3.1.1 Taxation of the PE Company

Dividends from a Norwegian PE Company to the Investors are not deductible for the company.

Management fees will not necessarily be tax deductible for the Norwegian paying PE Company. Even if it is considered as corporate income for the Advisor. Management fees should be split into non-deductible share costs (typically costs of deals within the tax exemption method) and deductible (taxable) costs. The split should be stated based on well-founded principles and reasons. Examples of deductible costs may relate to the holding of the investments. Tax deductible are typically overhead costs like administration, strategy work, financing, marketing and company restructuring.

Fees related to non-deals/ broken deals will never become deductible if the broken deal relates to tax exempt income.

As to the Investments of the PE, the PE Company will be taxed as a corporate Investor cf. above.

Fun fact III: The PE Company’s return on bonds and other taxable corporate income will be taxed twice for physical Investors in Norway: First at 22% in the company and then at 31.68% when paid to physical Investors. Thus, physical Investors should consider investing in bonds directly (and only be taxed at 22%).

3.1.2 Taxation of the Advisor:

Success fee (or carried interest, “carry”), e.g. upon a successful exit, is taxed as corporate income at 22% for a Norwegian Founder/ Advisor.

Some deals will not take place, even if the Advisor has made a big effort to negotiate them. The fee received for such work is still taxed as corporate income at 22% for the Norwegian Advisor.

Moreover, physical working Investors/Advisors may become heavily taxed in case of profit split in favor of the Advisors. This may happen to “misallocated” return. A part of the profit exceeding a “normal” return on capital may be deemed as salary for the working Investors. Good allocation may be achieved by way of share classes/ preference shares.

3.1.3 Taxation of the Investors/ shareholders

A limited company is usually a separate tax unit in Norway (non-transparent).

Exceptions from the non-transparency may apply if the limited company is set up in a low-tax country but controlled by Norwegians. Then Norway may tax the Investors annually based on the company’s annual profit, as if the company were a Partnership (cf below). The tax cost price will then be adjusted accordingly.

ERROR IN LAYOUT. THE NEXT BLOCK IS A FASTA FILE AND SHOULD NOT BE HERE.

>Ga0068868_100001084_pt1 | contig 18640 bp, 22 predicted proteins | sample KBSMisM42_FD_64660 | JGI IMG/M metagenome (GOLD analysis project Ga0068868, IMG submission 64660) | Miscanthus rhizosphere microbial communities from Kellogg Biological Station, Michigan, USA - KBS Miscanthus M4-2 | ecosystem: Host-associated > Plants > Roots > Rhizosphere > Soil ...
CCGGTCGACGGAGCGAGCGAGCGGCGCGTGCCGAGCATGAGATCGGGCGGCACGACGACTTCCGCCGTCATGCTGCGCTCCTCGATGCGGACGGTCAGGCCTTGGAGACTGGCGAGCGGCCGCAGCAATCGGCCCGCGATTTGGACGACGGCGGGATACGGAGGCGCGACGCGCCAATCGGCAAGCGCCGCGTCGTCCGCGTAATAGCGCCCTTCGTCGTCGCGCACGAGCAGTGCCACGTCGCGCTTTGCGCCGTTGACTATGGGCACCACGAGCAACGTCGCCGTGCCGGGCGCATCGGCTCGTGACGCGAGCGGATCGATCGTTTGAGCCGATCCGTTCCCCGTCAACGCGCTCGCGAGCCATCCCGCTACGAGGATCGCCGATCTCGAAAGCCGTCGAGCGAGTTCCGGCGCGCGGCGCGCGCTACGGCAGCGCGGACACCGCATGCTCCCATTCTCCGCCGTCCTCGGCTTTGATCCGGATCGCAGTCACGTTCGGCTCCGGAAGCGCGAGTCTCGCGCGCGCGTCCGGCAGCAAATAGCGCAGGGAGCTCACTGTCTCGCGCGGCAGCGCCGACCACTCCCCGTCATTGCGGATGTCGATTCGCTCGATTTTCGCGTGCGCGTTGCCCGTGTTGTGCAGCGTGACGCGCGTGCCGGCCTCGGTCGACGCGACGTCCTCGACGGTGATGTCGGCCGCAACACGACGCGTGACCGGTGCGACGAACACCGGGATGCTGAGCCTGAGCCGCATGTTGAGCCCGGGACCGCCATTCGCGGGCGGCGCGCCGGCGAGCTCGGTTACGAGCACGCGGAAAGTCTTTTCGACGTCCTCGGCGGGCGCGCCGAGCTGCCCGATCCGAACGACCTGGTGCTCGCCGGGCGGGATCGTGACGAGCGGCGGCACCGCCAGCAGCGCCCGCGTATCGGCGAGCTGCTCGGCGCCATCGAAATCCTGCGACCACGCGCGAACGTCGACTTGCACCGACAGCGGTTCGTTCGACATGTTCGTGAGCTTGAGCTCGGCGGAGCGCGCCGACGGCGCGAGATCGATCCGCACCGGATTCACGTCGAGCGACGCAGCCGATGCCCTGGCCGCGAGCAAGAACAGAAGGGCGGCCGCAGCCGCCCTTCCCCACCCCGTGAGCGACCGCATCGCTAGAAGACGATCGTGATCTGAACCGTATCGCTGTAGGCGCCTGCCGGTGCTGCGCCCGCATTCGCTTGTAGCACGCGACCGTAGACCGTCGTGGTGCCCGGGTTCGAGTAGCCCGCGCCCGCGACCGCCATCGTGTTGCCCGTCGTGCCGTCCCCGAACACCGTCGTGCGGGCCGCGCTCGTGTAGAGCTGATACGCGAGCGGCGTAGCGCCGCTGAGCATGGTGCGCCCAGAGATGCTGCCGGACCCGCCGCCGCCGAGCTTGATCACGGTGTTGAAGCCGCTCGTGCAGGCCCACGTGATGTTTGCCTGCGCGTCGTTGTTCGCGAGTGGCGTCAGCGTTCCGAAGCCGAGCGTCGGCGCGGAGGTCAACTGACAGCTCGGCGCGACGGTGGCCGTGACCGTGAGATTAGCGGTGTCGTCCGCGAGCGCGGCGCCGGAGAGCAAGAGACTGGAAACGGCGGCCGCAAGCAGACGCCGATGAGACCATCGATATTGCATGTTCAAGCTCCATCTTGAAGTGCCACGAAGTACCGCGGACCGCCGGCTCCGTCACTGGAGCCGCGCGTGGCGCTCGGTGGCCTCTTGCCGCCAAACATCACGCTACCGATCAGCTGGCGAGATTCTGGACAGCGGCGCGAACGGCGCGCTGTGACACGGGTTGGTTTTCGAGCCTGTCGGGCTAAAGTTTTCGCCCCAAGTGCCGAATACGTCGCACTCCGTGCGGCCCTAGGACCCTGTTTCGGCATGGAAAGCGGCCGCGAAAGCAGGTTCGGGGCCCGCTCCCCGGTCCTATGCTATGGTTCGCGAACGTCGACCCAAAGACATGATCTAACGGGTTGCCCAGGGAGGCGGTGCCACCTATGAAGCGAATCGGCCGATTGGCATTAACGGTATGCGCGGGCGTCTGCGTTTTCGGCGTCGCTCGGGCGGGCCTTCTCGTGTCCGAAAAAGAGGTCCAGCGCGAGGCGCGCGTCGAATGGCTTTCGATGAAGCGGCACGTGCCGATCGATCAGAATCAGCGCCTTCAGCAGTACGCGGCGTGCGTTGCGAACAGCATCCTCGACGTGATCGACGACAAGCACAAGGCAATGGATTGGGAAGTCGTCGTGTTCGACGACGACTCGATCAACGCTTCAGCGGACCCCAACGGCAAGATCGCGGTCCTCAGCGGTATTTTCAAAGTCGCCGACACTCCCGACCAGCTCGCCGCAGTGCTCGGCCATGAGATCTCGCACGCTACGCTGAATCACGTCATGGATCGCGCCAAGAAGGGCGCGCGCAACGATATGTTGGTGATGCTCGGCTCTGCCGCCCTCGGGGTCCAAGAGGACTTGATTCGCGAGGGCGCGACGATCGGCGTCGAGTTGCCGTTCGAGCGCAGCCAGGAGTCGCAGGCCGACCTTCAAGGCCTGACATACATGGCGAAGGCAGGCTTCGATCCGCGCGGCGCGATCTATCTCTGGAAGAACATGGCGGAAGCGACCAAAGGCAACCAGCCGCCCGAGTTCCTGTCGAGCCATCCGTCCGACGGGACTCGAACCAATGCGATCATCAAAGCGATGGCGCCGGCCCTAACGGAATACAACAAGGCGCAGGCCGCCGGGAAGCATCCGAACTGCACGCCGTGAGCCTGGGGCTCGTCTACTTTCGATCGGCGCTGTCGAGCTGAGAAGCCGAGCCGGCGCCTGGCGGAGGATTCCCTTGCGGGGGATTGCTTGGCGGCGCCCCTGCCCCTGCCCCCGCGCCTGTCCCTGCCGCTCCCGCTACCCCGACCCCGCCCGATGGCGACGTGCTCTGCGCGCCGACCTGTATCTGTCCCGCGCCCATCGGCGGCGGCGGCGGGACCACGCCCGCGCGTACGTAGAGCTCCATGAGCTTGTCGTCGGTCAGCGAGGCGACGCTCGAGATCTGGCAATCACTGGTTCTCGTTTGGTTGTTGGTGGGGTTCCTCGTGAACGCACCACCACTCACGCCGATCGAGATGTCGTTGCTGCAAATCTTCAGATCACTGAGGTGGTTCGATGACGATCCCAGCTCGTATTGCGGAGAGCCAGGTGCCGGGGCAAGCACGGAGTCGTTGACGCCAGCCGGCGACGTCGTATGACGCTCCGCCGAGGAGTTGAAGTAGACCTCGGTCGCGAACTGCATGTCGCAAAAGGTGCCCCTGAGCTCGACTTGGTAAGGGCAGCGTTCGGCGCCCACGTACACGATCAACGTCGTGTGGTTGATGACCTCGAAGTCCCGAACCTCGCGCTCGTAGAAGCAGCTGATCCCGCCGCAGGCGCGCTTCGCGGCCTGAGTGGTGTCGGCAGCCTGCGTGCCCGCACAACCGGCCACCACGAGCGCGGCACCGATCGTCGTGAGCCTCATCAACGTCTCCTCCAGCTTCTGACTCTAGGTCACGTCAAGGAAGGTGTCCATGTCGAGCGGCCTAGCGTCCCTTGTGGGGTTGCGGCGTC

Fun fact IV: Norwegians can not easily escape from tax in Norway only by setting up a limited company in a tax paradise.

a) Dividends from a PE Company

Payments of profit from a limited company exceeding invested capital will always be taxed as dividends. This is predictable and simple for the Investors.

Tax on dividends depends on the nature and location of the Investor (corporate/physical), as well as the nature and location of the Investment.

Dividends paid to foreign non-exempted Investors are subject to withholding tax, cf. above.

-For physical Investors resident in Norway, dividends are taxed at 31.68% (minus a risk-free return). Payments made to foreign physical Investors may be subject to withholding tax in Norway at up to 25% (may be limited by way of double tax agreements).

-For company Investors in Norway, the question is whether the income is exempt (taxed at up to 0.66%) or not (22%). There are requirements for both the Investing company and the PE company.

-Payments made to foreign non-qualified corporate investors may be subject to withholding tax in Norway at up to 22% (may be limited by way of double tax agreements).

b) Sale of shares in a PE Company

Gain on shares in a limited company will always be taxed as income on shares. This is predictable and simple for the Investors.

-Corporate Investors resident in Norway: The corporate tax rate is 22% in Norway. But certain share income from companies in certain countries (“exempted Investments”) is tax exempt for qualified companies.

-Physical Investors resident in Norway: Personal Investors pay 31.68% tax on share gains.

-Foreign Investors: Gains on shares are not taxable in Norway for foreign Investors.

c) Wealth tax

Wealth tax to Norway is levied on physical Investors resident in Norway only. In other words, corporate Investors do not pay any wealth tax.